Background and Purpose-We sought to assess the association between socioeconomic status and the risk of stroke among elderly women.
Methods-The association between socioeconomic status and stroke emerged in cross-sectional and longitudinal data on 4274 female participants of the Rotterdam Study, a prospective, population-based, follow-up study in the Netherlands among older subjects.
A history of stroke was more common among women in lower socioeconomic strata.
The same trend was observed for the relationship between the lowest socioeconomic groups and the incidence of stroke.
Risk factors for stroke were not related to socioeconomic status in a consistent manner.
Smoking, history of cardiovascular diseases, and overweight were more common in lower socioeconomic groups.
However, socioeconomic differences in hypertension, antihypertensive drug use, prevalence of atrial fibrillation, and prevalence of left ventricular hypertrophy were not observed.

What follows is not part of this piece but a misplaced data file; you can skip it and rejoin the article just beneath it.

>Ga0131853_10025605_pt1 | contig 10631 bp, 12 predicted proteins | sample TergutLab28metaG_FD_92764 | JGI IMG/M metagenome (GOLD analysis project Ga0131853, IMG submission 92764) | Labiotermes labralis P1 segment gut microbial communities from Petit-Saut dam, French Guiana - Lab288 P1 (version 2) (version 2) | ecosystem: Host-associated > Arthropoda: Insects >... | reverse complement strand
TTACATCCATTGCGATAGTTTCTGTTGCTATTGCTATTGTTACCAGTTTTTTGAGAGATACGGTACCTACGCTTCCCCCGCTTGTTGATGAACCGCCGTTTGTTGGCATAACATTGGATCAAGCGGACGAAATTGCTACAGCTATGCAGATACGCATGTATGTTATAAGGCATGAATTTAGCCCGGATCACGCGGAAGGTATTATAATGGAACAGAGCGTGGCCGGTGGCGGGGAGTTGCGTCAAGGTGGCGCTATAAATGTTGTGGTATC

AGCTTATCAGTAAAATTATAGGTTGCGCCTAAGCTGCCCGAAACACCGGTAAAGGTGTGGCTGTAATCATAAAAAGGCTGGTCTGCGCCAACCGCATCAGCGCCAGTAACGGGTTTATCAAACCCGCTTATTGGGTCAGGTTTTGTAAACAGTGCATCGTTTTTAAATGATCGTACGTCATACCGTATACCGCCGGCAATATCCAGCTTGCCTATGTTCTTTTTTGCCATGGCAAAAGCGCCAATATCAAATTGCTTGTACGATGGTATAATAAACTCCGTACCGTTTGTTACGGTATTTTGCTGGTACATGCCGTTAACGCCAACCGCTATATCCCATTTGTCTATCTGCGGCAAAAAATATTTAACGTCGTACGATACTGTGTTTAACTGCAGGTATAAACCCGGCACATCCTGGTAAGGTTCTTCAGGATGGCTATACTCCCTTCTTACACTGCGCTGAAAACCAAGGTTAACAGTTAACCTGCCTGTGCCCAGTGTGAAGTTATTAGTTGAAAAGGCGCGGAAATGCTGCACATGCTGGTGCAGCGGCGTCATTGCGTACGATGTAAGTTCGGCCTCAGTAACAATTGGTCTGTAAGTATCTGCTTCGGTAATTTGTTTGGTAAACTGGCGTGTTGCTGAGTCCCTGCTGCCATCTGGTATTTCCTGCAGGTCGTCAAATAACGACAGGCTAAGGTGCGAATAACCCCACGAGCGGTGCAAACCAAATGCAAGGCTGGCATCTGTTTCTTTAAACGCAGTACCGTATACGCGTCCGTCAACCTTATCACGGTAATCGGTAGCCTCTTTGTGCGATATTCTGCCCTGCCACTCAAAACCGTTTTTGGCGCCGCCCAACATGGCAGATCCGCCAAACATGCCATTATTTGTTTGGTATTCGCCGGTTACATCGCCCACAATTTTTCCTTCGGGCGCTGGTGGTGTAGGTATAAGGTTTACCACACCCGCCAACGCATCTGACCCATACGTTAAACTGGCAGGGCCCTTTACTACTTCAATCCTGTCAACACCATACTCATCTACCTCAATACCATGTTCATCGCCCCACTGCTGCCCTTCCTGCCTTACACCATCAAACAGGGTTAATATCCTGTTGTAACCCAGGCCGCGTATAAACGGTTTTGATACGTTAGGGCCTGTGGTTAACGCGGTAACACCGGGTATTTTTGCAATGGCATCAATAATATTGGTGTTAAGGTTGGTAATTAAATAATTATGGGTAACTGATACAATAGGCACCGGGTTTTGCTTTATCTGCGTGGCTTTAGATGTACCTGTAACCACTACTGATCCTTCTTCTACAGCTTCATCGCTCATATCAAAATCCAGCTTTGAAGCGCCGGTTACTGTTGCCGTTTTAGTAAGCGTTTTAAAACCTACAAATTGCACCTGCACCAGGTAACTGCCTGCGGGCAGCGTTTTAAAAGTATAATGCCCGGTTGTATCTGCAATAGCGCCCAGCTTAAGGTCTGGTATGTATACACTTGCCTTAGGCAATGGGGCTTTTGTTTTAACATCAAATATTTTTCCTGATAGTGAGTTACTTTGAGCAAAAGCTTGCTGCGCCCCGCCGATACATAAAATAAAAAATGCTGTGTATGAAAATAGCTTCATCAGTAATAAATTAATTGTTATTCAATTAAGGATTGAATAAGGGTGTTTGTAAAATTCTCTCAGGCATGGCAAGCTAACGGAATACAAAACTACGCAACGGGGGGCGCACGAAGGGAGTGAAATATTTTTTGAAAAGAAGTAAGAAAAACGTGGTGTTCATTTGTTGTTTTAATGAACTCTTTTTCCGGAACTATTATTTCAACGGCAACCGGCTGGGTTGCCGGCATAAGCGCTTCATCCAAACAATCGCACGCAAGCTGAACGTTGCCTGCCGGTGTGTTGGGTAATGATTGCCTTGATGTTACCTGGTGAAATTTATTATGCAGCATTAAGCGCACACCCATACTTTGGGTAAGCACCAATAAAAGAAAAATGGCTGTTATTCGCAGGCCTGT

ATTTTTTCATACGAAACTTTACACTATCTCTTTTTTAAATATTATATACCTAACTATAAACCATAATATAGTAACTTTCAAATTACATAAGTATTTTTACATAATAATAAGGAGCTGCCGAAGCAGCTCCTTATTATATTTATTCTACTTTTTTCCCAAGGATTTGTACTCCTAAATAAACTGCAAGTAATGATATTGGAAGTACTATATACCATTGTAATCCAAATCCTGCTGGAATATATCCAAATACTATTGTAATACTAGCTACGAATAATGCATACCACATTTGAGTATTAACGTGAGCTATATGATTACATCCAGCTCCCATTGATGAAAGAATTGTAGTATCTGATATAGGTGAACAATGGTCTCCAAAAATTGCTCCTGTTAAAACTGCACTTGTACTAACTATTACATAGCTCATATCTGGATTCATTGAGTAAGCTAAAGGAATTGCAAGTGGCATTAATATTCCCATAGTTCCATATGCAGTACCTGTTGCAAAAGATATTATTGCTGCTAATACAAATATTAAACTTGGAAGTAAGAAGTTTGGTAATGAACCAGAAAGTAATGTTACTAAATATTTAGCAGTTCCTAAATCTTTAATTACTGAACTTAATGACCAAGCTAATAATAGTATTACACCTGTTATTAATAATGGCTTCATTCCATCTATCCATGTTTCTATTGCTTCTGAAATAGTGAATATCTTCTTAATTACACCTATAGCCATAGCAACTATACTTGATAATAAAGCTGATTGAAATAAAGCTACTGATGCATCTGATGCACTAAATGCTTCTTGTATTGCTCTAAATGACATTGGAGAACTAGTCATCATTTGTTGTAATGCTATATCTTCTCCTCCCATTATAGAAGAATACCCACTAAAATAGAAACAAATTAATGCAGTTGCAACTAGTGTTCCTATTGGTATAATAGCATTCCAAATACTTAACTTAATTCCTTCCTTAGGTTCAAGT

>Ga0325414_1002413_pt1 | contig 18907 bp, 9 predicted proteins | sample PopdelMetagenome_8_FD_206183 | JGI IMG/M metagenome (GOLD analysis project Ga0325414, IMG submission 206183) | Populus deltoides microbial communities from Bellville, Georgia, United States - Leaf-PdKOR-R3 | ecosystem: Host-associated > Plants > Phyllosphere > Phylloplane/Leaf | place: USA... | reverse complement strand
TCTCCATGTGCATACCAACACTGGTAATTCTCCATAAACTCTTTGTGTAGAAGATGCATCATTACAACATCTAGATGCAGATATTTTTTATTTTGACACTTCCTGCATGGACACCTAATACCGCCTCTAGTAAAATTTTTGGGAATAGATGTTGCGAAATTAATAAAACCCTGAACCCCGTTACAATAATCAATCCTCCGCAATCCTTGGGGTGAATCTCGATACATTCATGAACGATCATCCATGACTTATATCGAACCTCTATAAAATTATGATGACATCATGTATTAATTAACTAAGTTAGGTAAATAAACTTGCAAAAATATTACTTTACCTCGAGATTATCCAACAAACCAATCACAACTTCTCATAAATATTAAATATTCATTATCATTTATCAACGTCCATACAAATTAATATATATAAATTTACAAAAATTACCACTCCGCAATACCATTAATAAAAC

The complex of established risk factors could only partly explain the association between socioeconomic status and stroke.
Conclusions-There is a strong association among elderly women between socioeconomic status and stroke.
The association could only partly be explained by known risk factors.
Our findings indicate that not only the actual risk profile but also risk factors earlier in life may be of importance.
Mots-clés Pascal : Accident cérébrovasculaire, Statut socioéconomique, Pays Bas, Europe, Incidence, Prévalence, Etude comparative, Facteur risque, Epidémiologie, Personne âgée, Homme, Femelle, Système nerveux pathologie, Système nerveux central pathologie, Encéphale pathologie, Cérébrovasculaire pathologie, Appareil circulatoire pathologie, Vaisseau sanguin pathologie
Mots-clés Pascal anglais : Stroke, Socioeconomic status, Netherlands, Europe, Incidence, Prevalence, Comparative study, Risk factor, Epidemiology, Elderly, Human, Female, Nervous system diseases, Central nervous system disease, Cerebral disorder, Cerebrovascular disease, Cardiovascular disease, Vascular disease
Notice produite par :
Inist-CNRS - Institut de l'Information Scientifique et Technique
Cote : 99-0131264
Code Inist : 002B17C. Création : 16/11/1999.